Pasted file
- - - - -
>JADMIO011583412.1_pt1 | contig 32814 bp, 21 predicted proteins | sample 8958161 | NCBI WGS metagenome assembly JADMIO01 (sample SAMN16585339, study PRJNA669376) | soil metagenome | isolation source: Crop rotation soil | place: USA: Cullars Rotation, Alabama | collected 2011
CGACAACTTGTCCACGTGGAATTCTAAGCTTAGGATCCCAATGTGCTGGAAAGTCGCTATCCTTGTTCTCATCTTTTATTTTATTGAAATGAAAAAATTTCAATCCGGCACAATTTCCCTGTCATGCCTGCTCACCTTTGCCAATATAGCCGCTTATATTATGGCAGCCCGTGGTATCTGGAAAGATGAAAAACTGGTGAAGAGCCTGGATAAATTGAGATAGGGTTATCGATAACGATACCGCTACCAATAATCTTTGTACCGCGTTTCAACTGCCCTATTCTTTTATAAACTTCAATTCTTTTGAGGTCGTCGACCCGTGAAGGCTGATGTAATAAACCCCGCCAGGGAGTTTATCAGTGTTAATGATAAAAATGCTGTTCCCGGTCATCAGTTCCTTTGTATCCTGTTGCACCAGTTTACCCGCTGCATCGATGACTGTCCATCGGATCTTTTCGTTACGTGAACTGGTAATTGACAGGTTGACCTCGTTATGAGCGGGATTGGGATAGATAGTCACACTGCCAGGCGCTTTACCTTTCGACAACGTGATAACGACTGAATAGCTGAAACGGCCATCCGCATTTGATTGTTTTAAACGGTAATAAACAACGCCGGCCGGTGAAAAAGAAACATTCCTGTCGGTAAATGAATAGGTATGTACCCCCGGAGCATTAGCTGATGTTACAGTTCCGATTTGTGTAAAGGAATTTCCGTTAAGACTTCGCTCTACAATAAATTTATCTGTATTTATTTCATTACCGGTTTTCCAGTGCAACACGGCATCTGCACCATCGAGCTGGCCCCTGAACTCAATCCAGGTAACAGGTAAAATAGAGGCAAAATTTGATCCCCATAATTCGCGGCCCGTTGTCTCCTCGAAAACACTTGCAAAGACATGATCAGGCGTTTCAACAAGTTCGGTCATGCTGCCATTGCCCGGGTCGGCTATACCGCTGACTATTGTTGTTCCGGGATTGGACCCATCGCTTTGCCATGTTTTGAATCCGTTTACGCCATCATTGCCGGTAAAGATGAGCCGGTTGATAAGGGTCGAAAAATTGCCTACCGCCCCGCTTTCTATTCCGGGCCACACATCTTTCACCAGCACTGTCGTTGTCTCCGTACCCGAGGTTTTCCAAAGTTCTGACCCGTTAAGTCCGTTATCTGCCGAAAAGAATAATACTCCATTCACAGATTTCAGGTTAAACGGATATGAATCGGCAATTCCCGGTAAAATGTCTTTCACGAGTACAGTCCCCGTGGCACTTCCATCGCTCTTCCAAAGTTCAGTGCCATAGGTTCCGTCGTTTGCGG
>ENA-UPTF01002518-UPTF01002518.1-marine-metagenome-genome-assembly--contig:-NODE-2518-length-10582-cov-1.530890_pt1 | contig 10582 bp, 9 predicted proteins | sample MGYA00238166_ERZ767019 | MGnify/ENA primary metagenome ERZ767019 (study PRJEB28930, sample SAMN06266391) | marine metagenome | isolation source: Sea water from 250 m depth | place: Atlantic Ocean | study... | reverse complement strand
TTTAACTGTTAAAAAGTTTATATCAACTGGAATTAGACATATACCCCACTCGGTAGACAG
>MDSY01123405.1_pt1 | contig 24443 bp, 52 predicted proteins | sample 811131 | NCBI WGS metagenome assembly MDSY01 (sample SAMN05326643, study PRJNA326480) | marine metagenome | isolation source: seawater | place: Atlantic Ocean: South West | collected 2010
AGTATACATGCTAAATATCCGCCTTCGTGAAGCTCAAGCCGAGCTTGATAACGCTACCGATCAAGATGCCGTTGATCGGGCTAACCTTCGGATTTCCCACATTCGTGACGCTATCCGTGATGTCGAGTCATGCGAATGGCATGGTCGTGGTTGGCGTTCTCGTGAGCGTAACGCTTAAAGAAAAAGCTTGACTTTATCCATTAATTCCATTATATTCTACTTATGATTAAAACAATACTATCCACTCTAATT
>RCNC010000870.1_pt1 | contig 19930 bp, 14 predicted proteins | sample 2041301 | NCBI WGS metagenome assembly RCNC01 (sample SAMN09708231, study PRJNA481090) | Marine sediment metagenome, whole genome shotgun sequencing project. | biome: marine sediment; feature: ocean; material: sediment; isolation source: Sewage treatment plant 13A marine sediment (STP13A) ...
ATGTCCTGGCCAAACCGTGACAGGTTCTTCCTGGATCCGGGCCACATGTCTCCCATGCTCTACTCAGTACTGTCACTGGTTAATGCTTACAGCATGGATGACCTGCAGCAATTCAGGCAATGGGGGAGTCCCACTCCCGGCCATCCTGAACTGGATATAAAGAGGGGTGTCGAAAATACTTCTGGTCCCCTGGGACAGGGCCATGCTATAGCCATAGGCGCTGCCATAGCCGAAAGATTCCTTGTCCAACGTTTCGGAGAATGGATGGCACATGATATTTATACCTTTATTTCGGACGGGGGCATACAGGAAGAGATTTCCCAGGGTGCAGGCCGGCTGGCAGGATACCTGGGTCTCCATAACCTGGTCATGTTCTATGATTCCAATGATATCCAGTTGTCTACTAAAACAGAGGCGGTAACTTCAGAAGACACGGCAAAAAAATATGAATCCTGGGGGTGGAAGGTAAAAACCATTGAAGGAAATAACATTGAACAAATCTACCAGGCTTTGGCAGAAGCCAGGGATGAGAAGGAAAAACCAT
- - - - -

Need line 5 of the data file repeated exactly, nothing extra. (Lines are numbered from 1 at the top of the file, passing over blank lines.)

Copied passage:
>MDSY01123405.1_pt1 | contig 24443 bp, 52 predicted proteins | sample 811131 | NCBI WGS metagenome assembly MDSY01 (sample SAMN05326643, study PRJNA326480) | marine metagenome | isolation source: seawater | place: Atlantic Ocean: South West | collected 2010